Multidrug-Resistant Infections: Implementing Programs for Antimicrobial Stewardship
Achieving antimicrobial stewardship programs’ primary goal of using antibiotics responsibly to optimize patient care and minimize development of resistant infections, requires education of and collaboration among multiple parties, including physicians, information technology (IT) specialists, hospital administrators, and patients, according to experts who participated in a Contagion® Peer Exchange panel.
Jason Pogue, PharmD, BCPS-AQID, said that implementation of a successful antimicrobial stewardship program requires support from hospital administrators and the developers and users of the stewardship policies. “If you’re going to have initiatives [and] optimize antibiotic use, you have to ultimately have support from the C-suite,” said Dr. Pogue.
Debra Goff, PharmD, said that she uses “the 5 Ds” to ensure the responsible use of antimicrobials to offset antibiotic resistance and decrease adverse events: making the correct diagnosis; selecting the correct drug, dose, and duration; and having the potential for de-escalation of therapy.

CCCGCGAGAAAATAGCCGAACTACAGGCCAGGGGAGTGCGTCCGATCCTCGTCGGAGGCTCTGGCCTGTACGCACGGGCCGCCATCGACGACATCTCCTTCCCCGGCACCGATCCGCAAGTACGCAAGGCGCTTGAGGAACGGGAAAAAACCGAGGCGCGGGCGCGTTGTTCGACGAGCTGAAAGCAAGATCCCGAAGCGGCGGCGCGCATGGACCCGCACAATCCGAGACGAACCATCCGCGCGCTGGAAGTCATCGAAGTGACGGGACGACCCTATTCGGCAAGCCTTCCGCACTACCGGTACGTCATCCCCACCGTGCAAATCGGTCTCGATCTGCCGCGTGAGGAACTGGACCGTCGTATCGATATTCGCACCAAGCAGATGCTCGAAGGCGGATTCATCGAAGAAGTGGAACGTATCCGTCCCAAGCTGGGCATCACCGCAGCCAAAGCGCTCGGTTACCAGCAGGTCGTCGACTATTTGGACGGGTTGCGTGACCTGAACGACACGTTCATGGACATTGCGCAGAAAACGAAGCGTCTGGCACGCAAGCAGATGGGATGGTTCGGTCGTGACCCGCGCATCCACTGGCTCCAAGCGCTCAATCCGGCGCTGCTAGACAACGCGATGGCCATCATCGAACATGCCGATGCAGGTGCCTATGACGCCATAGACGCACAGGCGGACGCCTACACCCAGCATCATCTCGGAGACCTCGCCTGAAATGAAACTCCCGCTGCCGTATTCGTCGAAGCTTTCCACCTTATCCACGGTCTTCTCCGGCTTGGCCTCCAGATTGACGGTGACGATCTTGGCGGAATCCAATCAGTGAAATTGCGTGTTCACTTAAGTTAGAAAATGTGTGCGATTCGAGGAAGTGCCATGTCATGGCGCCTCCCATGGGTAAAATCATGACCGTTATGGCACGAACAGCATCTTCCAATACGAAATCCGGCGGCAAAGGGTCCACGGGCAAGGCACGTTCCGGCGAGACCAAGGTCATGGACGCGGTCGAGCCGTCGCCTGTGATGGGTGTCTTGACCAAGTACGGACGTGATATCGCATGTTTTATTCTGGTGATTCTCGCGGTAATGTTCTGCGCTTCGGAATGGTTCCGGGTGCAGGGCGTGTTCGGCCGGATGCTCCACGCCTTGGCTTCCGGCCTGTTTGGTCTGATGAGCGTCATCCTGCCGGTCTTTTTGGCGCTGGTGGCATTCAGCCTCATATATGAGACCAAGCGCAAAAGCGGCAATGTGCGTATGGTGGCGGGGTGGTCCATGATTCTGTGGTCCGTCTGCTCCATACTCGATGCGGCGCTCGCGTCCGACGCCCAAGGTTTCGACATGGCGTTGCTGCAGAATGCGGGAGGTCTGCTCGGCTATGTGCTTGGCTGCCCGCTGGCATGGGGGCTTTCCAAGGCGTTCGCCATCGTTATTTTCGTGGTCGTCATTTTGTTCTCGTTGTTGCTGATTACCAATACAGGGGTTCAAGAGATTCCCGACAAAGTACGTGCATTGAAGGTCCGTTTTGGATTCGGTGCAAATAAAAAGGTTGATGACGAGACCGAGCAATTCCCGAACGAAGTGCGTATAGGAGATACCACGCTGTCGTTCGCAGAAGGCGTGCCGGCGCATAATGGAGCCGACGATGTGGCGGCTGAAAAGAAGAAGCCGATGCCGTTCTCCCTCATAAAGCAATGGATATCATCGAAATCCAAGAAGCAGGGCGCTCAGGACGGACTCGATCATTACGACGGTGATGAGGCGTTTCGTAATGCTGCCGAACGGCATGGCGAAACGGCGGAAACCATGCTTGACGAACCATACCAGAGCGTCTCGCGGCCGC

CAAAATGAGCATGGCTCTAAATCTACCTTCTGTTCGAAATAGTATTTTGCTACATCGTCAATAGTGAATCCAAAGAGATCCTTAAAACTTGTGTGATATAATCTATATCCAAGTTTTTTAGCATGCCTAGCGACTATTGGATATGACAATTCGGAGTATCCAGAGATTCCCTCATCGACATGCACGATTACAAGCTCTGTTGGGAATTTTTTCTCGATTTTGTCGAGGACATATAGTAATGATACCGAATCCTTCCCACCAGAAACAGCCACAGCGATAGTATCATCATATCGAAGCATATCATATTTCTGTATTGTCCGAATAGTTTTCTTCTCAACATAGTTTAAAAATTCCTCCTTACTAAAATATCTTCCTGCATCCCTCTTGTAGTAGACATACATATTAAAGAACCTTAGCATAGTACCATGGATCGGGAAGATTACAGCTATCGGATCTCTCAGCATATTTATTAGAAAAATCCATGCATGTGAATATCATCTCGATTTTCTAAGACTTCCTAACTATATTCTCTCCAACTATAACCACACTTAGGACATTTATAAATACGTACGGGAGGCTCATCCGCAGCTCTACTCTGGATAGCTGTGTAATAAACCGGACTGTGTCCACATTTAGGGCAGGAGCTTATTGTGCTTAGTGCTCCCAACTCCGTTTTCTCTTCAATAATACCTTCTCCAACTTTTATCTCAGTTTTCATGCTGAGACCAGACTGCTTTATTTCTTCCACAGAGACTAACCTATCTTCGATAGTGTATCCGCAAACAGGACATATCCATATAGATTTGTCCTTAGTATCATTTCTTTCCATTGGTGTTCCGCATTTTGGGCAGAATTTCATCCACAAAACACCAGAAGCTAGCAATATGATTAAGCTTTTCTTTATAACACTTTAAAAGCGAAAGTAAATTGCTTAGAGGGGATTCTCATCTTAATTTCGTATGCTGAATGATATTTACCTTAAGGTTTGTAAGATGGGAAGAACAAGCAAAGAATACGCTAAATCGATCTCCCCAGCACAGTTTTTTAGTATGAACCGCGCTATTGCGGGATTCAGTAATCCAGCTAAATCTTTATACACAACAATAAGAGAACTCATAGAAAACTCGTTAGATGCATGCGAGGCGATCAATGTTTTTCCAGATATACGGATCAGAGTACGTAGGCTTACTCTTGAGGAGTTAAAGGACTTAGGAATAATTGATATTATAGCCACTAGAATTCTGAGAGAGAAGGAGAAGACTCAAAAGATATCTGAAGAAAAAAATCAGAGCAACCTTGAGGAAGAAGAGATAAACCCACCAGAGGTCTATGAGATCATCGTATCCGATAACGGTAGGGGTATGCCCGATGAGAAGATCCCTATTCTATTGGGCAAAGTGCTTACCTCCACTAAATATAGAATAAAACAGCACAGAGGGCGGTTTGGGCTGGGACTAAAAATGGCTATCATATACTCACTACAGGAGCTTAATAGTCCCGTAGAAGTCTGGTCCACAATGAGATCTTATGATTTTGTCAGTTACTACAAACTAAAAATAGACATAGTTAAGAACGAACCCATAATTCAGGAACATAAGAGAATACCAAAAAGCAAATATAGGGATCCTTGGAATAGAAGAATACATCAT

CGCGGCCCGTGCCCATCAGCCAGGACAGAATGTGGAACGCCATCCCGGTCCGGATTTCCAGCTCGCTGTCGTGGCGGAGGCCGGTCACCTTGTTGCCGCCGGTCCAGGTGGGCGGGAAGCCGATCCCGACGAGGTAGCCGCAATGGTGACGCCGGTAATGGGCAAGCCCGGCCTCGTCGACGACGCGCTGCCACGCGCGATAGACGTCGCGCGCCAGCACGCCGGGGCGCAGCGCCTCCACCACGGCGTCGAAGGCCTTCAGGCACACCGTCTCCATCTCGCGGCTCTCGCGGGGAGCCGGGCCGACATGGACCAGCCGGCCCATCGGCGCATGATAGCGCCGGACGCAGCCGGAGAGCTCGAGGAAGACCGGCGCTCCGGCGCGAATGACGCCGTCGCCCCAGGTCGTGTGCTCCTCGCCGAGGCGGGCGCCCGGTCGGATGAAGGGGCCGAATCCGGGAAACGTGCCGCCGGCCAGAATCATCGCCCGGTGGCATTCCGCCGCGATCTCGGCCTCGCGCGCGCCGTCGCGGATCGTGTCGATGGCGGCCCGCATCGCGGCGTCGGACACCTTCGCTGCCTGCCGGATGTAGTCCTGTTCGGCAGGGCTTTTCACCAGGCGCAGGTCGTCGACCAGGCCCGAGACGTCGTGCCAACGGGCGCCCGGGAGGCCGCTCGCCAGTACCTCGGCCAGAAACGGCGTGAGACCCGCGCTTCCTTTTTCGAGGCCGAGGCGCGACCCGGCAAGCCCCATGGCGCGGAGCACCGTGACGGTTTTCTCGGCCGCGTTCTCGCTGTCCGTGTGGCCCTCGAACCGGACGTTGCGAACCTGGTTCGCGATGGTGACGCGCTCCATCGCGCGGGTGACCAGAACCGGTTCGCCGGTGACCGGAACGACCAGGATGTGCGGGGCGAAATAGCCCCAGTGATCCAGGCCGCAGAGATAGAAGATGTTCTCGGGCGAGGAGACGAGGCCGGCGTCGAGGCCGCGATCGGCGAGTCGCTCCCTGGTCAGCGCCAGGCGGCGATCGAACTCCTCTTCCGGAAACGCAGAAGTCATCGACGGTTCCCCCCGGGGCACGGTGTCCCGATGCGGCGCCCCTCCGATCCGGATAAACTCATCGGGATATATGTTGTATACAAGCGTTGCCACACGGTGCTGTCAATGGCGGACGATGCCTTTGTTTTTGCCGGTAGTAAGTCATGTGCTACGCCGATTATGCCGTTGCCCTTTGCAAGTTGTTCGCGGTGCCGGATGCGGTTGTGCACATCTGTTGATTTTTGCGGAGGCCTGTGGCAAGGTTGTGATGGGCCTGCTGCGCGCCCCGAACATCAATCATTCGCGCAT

“If all you look at is antibiotic use, you’re missing the picture,” she said. “You have to have more than just the physician who might be labeled as ‘in charge of stewardship’. You need all physicians engaged.”
However, Dr. Goff pointed out that expecting all physicians to know the details of first-line therapy for various types of infections is impractical. “I don’t expect a surgeon to know what a [carbapenem-resistant Enterobacteriaceae] is,” she said. “I tell them, ‘That’s not your job. What I need you engaged with is to engage with us and follow the guidelines. We’ll give you the rationale. We’ll give you the guidance.’ We teach them how to use the drugs responsibly, [and] then when you get the call for an antibiotic on the protected list, all the newer agents, it’s a 2-second phone call.”
Source: Contagion LiveEffective Surveillance